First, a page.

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Spider-Man Musical Leaves Critics in Precarious Position

Spider-Man: Turn Off the Dark has taken its share of criticism and ridicule as its suffered from several setbacks and pushed back its opening several times. The play got some good news this week with some high-profile endorsements as the show continues its previews, and word of a new finale. All of these delays have left reporters, who are seeing the show between now and the scheduled March 15 opening, in a strange spot. What can they reveal about the much-anticipated, extremely expensive production? Here, a rundown of how some writers are handling the long wait for opening night, and how delays are making them part of the story:

It reflects a changing set of rules:  As the show has been pushed off time and time again, “critics have been growing impatient,” says Charles McNulty in the Los Angeles Times. Some of them “broke protocol and filed assessments even though the show was still incubating in previews.”  No matter whether how you feel about these early reviews, “the outlaw values of the Wild, Wild Web have changed the landscape for the reporter and the reported alike.” But enough is enough. “Until this latest postponement, I haven’t felt any urgency to review the production before its producers deemed it ready. But I think it’s perfectly acceptable for critics to jump the gun on this one.” Let critics be critical when it’s deserved.

I couldn’t wait…to praise it: This show has been in previews for”an unreasonably long period of time,” says Jay Lustig in the Newark Star-Ledger. And “it’s time to go public about the famed web-slinger’s latest incarnation.” It would be “absurd” to wait to write about it when I’ve already seen the show. The thing is, “I ended up enjoying it very much,” and “even in its current state (without the improvements that may follow), it’s worth seeing.” This may be a case where the show will “appeal more to the general public than critics which could explain why “producers want to keep the critics away.” After all,  it’s “the public’s curiosity” that is filling seats right now.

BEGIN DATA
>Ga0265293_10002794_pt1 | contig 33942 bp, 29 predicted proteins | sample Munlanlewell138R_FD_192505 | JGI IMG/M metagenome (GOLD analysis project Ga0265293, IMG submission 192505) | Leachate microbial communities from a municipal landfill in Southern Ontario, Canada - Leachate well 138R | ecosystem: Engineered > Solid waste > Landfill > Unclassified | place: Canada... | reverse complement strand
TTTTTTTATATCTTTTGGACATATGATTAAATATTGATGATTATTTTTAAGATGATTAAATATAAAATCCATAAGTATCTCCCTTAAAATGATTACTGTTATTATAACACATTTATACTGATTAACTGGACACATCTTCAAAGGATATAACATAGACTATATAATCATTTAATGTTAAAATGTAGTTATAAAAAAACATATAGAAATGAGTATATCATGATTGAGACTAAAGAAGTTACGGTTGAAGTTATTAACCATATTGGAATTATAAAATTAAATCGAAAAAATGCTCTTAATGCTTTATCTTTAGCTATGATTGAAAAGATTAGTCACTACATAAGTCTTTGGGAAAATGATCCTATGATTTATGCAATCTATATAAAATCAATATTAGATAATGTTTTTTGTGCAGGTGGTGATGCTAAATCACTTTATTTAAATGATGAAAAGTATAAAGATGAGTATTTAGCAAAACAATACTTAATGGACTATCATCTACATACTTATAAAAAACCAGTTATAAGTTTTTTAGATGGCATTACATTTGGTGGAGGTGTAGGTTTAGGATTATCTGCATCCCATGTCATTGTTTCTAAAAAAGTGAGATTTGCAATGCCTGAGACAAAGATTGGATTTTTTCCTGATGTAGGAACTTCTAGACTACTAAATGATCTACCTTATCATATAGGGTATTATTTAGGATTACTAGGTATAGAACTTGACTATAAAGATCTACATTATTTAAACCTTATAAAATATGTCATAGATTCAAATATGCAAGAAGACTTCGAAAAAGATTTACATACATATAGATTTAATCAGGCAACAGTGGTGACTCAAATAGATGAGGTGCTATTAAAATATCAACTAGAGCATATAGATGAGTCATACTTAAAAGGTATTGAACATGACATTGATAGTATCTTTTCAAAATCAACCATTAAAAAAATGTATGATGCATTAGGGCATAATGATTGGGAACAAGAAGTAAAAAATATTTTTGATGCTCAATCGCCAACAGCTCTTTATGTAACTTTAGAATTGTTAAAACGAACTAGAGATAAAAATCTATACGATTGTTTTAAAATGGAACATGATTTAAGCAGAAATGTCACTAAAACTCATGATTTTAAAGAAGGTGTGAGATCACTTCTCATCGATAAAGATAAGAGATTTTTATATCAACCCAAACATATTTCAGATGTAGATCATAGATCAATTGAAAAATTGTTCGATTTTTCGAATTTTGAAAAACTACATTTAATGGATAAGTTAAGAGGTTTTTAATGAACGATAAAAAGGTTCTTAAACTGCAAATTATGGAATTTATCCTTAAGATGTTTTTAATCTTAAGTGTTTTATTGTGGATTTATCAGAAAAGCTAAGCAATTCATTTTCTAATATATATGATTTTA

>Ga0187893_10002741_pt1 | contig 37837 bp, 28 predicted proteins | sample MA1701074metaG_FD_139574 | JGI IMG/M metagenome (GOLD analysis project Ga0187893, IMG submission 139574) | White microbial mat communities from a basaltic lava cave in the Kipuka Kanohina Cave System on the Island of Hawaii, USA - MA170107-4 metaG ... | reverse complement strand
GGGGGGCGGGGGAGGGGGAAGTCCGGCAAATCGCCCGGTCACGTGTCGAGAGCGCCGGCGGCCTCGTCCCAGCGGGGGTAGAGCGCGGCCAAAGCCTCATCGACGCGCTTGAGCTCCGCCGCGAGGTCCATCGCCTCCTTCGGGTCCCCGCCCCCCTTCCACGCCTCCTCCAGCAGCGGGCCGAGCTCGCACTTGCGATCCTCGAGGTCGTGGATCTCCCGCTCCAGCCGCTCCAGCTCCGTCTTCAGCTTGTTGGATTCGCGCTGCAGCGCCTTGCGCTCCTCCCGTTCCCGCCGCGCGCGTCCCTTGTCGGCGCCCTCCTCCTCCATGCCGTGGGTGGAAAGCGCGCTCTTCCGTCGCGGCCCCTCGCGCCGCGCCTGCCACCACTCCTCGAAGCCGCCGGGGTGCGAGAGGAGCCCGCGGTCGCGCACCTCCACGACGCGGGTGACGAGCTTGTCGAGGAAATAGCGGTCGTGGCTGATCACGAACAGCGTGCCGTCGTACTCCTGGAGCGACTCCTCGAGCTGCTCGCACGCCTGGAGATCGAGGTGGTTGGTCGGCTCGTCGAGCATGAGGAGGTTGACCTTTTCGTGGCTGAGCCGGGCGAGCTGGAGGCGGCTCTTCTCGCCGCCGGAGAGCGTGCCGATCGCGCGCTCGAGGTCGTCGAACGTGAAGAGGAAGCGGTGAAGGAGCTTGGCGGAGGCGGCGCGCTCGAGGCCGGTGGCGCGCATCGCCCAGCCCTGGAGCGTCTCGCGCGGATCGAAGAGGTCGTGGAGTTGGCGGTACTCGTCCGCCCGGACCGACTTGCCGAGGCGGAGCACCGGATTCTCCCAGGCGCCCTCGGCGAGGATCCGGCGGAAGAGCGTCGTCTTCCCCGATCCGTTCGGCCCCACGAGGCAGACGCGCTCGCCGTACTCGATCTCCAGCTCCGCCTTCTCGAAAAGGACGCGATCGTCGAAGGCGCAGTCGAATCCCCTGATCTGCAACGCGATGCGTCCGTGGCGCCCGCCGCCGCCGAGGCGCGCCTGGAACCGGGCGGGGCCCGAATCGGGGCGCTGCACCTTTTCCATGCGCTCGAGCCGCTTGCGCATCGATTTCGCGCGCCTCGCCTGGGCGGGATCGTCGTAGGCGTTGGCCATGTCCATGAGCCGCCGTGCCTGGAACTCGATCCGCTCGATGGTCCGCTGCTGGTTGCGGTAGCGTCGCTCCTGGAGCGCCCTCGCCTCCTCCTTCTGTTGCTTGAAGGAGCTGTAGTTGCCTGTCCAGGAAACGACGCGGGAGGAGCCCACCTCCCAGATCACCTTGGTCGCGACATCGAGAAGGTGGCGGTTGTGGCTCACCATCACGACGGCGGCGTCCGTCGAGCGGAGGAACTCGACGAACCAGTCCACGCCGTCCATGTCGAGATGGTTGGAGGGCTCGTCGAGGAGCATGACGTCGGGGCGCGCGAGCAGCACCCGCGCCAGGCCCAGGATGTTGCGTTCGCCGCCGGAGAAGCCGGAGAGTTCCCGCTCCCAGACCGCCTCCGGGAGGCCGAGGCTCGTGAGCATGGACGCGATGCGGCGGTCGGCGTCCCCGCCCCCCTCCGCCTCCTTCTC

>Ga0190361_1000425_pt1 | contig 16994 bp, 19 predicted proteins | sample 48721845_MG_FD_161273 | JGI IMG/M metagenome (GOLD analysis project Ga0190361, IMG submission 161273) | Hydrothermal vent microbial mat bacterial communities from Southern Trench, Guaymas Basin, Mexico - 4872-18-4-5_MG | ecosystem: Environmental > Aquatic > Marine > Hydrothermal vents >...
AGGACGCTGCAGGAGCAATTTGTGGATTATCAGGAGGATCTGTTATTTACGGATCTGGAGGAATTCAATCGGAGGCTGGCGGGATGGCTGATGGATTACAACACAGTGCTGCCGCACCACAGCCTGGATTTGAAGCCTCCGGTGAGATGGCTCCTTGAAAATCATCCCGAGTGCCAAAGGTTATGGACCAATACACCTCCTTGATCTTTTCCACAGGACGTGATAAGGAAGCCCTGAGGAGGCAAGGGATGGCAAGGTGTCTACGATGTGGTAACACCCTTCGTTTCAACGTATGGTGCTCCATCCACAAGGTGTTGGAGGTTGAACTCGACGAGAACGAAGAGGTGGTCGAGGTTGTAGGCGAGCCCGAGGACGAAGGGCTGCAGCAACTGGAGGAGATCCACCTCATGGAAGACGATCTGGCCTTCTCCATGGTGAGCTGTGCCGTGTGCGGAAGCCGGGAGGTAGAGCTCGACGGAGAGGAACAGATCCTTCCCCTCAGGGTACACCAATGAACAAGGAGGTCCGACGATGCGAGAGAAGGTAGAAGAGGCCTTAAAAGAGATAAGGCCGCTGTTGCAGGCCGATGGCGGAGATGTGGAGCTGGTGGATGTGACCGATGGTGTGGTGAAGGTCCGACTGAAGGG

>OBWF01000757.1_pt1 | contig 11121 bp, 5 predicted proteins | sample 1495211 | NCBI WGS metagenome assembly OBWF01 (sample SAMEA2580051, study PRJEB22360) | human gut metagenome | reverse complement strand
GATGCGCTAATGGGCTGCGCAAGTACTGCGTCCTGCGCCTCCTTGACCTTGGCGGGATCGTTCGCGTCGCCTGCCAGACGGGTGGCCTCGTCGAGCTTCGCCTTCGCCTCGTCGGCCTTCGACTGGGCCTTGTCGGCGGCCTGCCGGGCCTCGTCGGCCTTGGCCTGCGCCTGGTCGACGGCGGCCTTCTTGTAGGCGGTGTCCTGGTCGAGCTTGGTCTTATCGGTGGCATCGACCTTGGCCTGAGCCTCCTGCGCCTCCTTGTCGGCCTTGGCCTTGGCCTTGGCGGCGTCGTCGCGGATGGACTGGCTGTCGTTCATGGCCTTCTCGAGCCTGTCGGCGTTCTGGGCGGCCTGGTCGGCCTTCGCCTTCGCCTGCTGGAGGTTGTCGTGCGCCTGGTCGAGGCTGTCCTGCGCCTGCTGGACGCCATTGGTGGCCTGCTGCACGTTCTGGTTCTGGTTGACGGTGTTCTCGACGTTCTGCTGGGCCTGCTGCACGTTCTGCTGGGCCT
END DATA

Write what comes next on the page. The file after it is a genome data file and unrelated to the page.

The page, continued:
I’m moving forward according to plan: I was planning to stick to the rules, but “the producers of Spider-Man have quite demonstrably abused, confused, and perverted this long tradition of creative civility between theatrical endeavors and media outlets,” says Scott Brown at New York. I will publish a review, “or something not unlike one,” around February 7, when they announced they’d be opening. “This isn’t churlishness, and it isn’t something I plan to make a habit of.” They can keep pushing their date back, but I won’t budge on mine.

I hope the show lasts, so I can see it: I love a good disaster, says Robert Trussell in the Kansas City Star. Since I won’t be in New York City for a while, “I can only hope the producers keep the show running even if it loses buckets of money, which it almost certainly will.” Why do I want to see it? “Some of my fondest memories are watching expensive, ill-conceived shows that improbably made it to Broadway.” These “hubris-fueled catastrophes” are always pleasing, but Spider-Man may take the cake and require theater historians to “make sense of it” someday.

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